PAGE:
There were 167 students who attended this year’s intensive program. Of those, only 37 are current KCBS Academy attendees, the rest were chosen through auditions that took place across the country or through video auditions. The majority of students came from outside of Kansas and Missouri, and two were from outside of the U.S. Of these one is from Japan and the other from Bulgaria.
Besides learning from an incredible list of teachers and faculty from Kansas City Ballet, others included: Sarah Lane, Alicia Graf Mack, Olivier Munoz, Larissa Ponomarenko, and Mel Tomlinson. All couldn’t be happier with the students’ eagerness to learn or their progress during the program.
“The students who attended our summer intensive this year were amazing,” said Kansas City Ballet School Director Grace Holmes. “Their level of commitment, camaraderie and artistic spirit, took our program to new levels. I am so proud of all of the students who danced with us this summer and we are grateful that they and their parents chose Kansas City Ballet School.”
Kansas City Ballet School Director Grace Holmes praises the students for their hard work at this year’s intensive. Photography: Andrea Wilson
Tanaquil Le Clercq was a principal dancer with New York City Ballet. Tanny, as she was called by friends and family, was married to George Balanchine and was once considered his muse. Over her career Balanchine, Jerome Robbins, Merce Cunningham and others created a total of 32 roles just for her. Her incredible dancing career ended abruptly when she was stricken with polio in Copenhagen during the New York City Ballet company’s European tour in 1956.
A Kansas City Ballet Connection
Tanny was friends with Kansas City Ballet’s former Artistic Director Emeritus, Todd Bolender, when he was with New York City Ballet both as a dancer and as a tour manager. The two remained friends until her death in 2000. In fact just days/weeks after she was stricken with Polio, she had sent a letter to him. She had to dictate the letter to her mother, who wrote it for her, since she wasn’t able to write for herself. She later regained use of her arms and hands. This letter lives in the Kansas City Ballet archives as part of Todd Bolender’s effects. In it she shares personal details about her illness and her outlook on life.
Having never recovered the use of her legs, Tanny found other ways to share her love of ballet including teaching ballet to students using her hands and arms to demonstrate the steps. She also staged ballets for companies as well, even coming to Kansas City Ballet to teach on occasion. She also wrote books, took up photography and more.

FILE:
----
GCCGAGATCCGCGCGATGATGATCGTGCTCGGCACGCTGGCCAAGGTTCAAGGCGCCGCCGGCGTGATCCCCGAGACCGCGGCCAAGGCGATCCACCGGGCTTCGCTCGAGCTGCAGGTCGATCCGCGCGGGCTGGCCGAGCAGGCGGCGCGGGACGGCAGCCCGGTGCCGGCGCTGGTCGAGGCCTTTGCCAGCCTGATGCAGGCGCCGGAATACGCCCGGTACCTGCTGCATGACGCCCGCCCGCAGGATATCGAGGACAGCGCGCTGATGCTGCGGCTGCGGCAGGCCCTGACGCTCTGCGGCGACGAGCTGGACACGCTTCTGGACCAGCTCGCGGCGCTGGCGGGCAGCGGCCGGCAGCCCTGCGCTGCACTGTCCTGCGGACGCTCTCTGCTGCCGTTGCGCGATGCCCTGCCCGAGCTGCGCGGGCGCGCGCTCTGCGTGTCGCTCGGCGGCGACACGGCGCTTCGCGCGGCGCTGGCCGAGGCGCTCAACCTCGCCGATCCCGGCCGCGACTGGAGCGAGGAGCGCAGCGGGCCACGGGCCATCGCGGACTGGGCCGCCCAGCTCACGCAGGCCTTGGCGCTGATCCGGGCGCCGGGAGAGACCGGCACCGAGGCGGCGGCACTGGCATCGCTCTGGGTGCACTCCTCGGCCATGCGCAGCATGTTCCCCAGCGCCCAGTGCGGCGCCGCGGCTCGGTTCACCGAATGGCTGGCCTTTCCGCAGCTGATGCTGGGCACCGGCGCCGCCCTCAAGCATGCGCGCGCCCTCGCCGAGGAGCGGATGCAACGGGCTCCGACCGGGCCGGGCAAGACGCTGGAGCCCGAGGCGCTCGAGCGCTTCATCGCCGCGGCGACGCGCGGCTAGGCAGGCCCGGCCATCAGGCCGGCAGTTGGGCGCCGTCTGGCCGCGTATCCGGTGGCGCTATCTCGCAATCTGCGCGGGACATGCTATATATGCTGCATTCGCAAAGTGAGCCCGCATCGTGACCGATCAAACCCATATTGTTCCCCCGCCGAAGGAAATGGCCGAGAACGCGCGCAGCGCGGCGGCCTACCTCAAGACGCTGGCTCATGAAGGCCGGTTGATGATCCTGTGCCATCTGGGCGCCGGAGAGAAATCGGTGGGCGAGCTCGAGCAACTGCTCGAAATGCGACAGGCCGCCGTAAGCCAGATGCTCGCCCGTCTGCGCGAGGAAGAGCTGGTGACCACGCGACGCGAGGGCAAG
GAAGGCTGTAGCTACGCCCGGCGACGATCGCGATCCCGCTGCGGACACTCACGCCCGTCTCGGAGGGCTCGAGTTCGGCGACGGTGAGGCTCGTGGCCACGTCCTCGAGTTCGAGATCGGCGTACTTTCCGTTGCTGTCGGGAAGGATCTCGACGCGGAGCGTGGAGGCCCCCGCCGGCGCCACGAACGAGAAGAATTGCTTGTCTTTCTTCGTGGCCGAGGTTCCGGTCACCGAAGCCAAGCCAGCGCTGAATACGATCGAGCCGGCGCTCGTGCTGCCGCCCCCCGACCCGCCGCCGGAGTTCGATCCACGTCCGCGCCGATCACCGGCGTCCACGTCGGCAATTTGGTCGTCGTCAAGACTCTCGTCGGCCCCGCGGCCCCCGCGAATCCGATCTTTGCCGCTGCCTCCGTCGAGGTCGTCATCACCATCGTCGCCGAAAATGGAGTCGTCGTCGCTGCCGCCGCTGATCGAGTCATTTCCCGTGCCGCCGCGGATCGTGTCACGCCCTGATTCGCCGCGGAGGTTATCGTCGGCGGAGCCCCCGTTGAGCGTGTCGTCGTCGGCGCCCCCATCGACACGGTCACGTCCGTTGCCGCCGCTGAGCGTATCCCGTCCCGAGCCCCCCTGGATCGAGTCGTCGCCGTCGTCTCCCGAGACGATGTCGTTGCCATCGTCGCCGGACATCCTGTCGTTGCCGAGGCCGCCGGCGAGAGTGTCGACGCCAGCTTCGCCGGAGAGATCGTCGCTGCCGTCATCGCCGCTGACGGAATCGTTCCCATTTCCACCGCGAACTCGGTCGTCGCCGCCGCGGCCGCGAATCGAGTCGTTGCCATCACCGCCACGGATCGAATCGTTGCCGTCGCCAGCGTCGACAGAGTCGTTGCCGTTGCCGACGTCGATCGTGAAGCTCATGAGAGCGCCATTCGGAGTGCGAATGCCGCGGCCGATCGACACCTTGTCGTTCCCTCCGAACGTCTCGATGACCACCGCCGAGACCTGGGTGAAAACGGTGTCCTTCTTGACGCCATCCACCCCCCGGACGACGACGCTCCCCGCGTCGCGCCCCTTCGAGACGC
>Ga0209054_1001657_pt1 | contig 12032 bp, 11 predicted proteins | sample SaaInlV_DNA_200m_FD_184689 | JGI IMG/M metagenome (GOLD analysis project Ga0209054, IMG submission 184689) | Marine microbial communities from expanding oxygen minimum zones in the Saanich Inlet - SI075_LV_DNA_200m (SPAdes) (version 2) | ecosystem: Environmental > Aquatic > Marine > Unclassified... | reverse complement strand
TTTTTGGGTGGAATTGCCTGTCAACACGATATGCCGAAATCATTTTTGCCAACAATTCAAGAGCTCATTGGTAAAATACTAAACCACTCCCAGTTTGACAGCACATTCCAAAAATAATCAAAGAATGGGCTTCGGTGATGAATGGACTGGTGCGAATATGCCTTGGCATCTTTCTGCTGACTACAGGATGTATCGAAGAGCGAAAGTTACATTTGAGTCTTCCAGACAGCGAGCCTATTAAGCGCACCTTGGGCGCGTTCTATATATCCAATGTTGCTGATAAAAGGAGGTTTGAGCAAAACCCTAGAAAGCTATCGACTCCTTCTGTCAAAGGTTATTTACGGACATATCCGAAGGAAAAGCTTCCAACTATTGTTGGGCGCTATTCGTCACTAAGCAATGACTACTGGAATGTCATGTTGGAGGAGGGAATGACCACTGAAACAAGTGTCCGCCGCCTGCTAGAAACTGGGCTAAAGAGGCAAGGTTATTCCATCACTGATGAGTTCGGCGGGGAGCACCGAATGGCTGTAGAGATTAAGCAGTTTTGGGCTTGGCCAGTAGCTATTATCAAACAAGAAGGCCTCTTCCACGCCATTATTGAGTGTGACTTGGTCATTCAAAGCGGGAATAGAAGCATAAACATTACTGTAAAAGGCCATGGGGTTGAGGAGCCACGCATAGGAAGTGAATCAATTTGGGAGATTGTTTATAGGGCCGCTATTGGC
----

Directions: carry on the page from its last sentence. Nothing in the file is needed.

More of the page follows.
Kansas City Ballet’s Archives host items and information that relate to Kansas City Ballet, its artistic staff, dancers, and ballet repertory. Look for other highlights from the archives on this blog.
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After Peter Pan wrapped on May 20, she was on a plane the next day to Jackson, Miss. She served as the music director for the 11th annual USA International Ballet Competition in Jackson June 10-23, 2018. This first trip was to find the music in the music library for all of the contestants.
The next day she boarded a plane bound for Massachusetts and the annual Jacob’s Pillow festival that she’s played a role in for the past 16 years. This year she helped prepare music for a world premiere ballet by Annabell Lopez Ochoa at the Opening Gala of Jacob’s Pillow on Saturday, June 16.
11th Annual USA International Ballet Competition Continued
Then she flew back to Jackson on June 19 for session 3 of the competition to rehearse the orchestra for the Awards Gala and the Encore Gala, June 22-23. All competition medalists perform their solos or pas de deux to live orchestra.
Here’s the thing, though. The medalists are chosen and the list of their performance music is given to Ms. Pansegrau around 2 or 3 a.m. Friday. That’s when the real fun begins as she must stay up all night to prepare and arrange all the music from the larger collection (97 lbs of music!) she pulled in May. Her first rehearsal with the orchestra was from 9 to 11:30 a.m., the morning of the Awards Gala. That was followed by orchestra and dancers rehearsing together from 1 to 3 p.m. A dress rehearsal came next, from 4:30 to 6 p.m., and the Gala began at 7:30 p.m. Learn even more about this challenging and brutal process in this Mississippi Today article where Ms. Pansegrau is featured.
Preparing for Kansas City Ballet’s 2018-2019 Season
Now that she’s back, she’s keeping busy working on a new set of orchestra parts for Kansas City Ballet’s February show, Lady of the Camellias.
On Aug. 6, she’ll be back in the studios playing optional company classes. The dancers will all return Aug. 20 for the season.